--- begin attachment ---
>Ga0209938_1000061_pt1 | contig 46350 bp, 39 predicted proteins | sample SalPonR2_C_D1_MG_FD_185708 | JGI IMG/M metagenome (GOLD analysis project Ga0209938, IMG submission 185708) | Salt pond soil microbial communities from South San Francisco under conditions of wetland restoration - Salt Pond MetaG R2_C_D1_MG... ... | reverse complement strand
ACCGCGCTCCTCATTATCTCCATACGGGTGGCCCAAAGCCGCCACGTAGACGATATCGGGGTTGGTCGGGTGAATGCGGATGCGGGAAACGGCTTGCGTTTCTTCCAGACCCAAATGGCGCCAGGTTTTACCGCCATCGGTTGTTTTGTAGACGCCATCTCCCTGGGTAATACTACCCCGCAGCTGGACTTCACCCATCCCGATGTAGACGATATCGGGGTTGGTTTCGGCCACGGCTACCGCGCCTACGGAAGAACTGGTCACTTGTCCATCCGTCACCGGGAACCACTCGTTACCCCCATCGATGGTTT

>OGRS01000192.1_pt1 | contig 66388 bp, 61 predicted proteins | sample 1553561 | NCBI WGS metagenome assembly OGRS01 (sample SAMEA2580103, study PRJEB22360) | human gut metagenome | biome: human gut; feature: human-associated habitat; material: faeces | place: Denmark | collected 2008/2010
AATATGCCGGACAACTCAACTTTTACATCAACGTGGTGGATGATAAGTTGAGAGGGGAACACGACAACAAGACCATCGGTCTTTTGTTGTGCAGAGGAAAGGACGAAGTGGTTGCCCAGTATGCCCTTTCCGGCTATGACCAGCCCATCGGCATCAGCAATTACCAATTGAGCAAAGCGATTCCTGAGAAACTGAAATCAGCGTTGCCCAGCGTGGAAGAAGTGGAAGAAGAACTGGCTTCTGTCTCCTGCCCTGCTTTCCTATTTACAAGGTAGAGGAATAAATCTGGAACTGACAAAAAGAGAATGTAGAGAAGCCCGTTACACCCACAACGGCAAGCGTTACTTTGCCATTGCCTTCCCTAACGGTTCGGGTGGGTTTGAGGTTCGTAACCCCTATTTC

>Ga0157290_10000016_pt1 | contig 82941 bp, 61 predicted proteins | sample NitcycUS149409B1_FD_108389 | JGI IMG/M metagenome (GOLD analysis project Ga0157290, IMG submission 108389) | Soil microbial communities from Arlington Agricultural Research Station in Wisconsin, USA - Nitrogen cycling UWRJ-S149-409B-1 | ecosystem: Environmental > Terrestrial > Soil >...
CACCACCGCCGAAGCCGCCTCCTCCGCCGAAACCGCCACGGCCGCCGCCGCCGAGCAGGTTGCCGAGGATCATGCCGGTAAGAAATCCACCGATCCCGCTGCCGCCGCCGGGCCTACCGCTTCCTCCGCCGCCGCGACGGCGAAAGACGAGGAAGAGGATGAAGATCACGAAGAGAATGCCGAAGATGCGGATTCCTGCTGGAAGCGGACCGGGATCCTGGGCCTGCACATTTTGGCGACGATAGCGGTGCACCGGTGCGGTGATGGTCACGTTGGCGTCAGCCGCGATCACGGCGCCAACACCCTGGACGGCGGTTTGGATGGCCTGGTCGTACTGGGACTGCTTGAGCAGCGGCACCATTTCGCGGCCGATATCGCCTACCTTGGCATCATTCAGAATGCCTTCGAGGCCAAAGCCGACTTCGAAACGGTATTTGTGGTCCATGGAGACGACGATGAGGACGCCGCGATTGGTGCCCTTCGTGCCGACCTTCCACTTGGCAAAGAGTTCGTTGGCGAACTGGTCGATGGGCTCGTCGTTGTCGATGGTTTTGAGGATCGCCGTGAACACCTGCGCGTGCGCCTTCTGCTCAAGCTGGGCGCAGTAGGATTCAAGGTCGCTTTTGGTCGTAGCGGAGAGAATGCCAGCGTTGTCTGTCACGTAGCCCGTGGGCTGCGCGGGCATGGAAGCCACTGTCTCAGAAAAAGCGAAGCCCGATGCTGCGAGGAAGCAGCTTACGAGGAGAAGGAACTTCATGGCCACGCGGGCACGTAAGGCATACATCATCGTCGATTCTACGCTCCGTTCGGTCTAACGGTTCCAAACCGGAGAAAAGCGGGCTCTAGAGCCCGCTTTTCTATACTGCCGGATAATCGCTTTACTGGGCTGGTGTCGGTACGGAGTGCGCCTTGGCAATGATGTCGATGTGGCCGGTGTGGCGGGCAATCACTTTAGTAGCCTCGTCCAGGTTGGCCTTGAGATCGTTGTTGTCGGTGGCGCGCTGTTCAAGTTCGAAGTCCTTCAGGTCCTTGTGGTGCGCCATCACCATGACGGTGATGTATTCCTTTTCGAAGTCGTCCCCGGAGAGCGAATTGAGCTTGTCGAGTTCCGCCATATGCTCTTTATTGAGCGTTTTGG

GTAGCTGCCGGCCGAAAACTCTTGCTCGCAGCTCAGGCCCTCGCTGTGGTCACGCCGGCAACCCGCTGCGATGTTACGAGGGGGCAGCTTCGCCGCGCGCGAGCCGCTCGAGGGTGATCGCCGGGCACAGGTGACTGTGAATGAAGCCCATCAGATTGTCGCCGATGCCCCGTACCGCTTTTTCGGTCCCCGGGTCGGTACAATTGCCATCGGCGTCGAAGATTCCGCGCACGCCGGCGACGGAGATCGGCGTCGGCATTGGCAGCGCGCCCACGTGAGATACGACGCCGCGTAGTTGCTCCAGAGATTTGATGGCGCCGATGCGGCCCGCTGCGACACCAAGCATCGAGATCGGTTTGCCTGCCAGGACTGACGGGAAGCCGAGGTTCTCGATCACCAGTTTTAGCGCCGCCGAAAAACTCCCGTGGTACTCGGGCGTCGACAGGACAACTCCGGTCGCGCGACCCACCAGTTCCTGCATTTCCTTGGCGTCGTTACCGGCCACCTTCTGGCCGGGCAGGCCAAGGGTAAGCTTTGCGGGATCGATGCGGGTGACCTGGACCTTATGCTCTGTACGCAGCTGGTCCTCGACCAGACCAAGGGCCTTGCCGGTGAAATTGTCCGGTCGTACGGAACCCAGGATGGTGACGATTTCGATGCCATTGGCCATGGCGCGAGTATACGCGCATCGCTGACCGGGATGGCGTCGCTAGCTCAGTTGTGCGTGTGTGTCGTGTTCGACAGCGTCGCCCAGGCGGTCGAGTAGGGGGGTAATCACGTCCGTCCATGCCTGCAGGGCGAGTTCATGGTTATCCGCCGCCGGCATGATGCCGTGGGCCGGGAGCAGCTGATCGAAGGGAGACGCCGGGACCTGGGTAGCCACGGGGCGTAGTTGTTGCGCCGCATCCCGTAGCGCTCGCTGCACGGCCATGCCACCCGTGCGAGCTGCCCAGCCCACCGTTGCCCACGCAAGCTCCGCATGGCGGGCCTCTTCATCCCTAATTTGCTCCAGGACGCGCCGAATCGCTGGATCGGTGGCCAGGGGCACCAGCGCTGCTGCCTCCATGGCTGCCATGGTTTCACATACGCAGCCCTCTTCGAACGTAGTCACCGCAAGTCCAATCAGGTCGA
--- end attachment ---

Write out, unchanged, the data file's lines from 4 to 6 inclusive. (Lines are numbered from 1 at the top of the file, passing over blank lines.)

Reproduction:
AATATGCCGGACAACTCAACTTTTACATCAACGTGGTGGATGATAAGTTGAGAGGGGAACACGACAACAAGACCATCGGTCTTTTGTTGTGCAGAGGAAAGGACGAAGTGGTTGCCCAGTATGCCCTTTCCGGCTATGACCAGCCCATCGGCATCAGCAATTACCAATTGAGCAAAGCGATTCCTGAGAAACTGAAATCAGCGTTGCCCAGCGTGGAAGAAGTGGAAGAAGAACTGGCTTCTGTCTCCTGCCCTGCTTTCCTATTTACAAGGTAGAGGAATAAATCTGGAACTGACAAAAAGAGAATGTAGAGAAGCCCGTTACACCCACAACGGCAAGCGTTACTTTGCCATTGCCTTCCCTAACGGTTCGGGTGGGTTTGAGGTTCGTAACCCCTATTTC

>Ga0157290_10000016_pt1 | contig 82941 bp, 61 predicted proteins | sample NitcycUS149409B1_FD_108389 | JGI IMG/M metagenome (GOLD analysis project Ga0157290, IMG submission 108389) | Soil microbial communities from Arlington Agricultural Research Station in Wisconsin, USA - Nitrogen cycling UWRJ-S149-409B-1 | ecosystem: Environmental > Terrestrial > Soil >...
CACCACCGCCGAAGCCGCCTCCTCCGCCGAAACCGCCACGGCCGCCGCCGCCGAGCAGGTTGCCGAGGATCATGCCGGTAAGAAATCCACCGATCCCGCTGCCGCCGCCGGGCCTACCGCTTCCTCCGCCGCCGCGACGGCGAAAGACGAGGAAGAGGATGAAGATCACGAAGAGAATGCCGAAGATGCGGATTCCTGCTGGAAGCGGACCGGGATCCTGGGCCTGCACATTTTGGCGACGATAGCGGTGCACCGGTGCGGTGATGGTCACGTTGGCGTCAGCCGCGATCACGGCGCCAACACCCTGGACGGCGGTTTGGATGGCCTGGTCGTACTGGGACTGCTTGAGCAGCGGCACCATTTCGCGGCCGATATCGCCTACCTTGGCATCATTCAGAATGCCTTCGAGGCCAAAGCCGACTTCGAAACGGTATTTGTGGTCCATGGAGACGACGATGAGGACGCCGCGATTGGTGCCCTTCGTGCCGACCTTCCACTTGGCAAAGAGTTCGTTGGCGAACTGGTCGATGGGCTCGTCGTTGTCGATGGTTTTGAGGATCGCCGTGAACACCTGCGCGTGCGCCTTCTGCTCAAGCTGGGCGCAGTAGGATTCAAGGTCGCTTTTGGTCGTAGCGGAGAGAATGCCAGCGTTGTCTGTCACGTAGCCCGTGGGCTGCGCGGGCATGGAAGCCACTGTCTCAGAAAAAGCGAAGCCCGATGCTGCGAGGAAGCAGCTTACGAGGAGAAGGAACTTCATGGCCACGCGGGCACGTAAGGCATACATCATCGTCGATTCTACGCTCCGTTCGGTCTAACGGTTCCAAACCGGAGAAAAGCGGGCTCTAGAGCCCGCTTTTCTATACTGCCGGATAATCGCTTTACTGGGCTGGTGTCGGTACGGAGTGCGCCTTGGCAATGATGTCGATGTGGCCGGTGTGGCGGGCAATCACTTTAGTAGCCTCGTCCAGGTTGGCCTTGAGATCGTTGTTGTCGGTGGCGCGCTGTTCAAGTTCGAAGTCCTTCAGGTCCTTGTGGTGCGCCATCACCATGACGGTGATGTATTCCTTTTCGAAGTCGTCCCCGGAGAGCGAATTGAGCTTGTCGAGTTCCGCCATATGCTCTTTATTGAGCGTTTTGG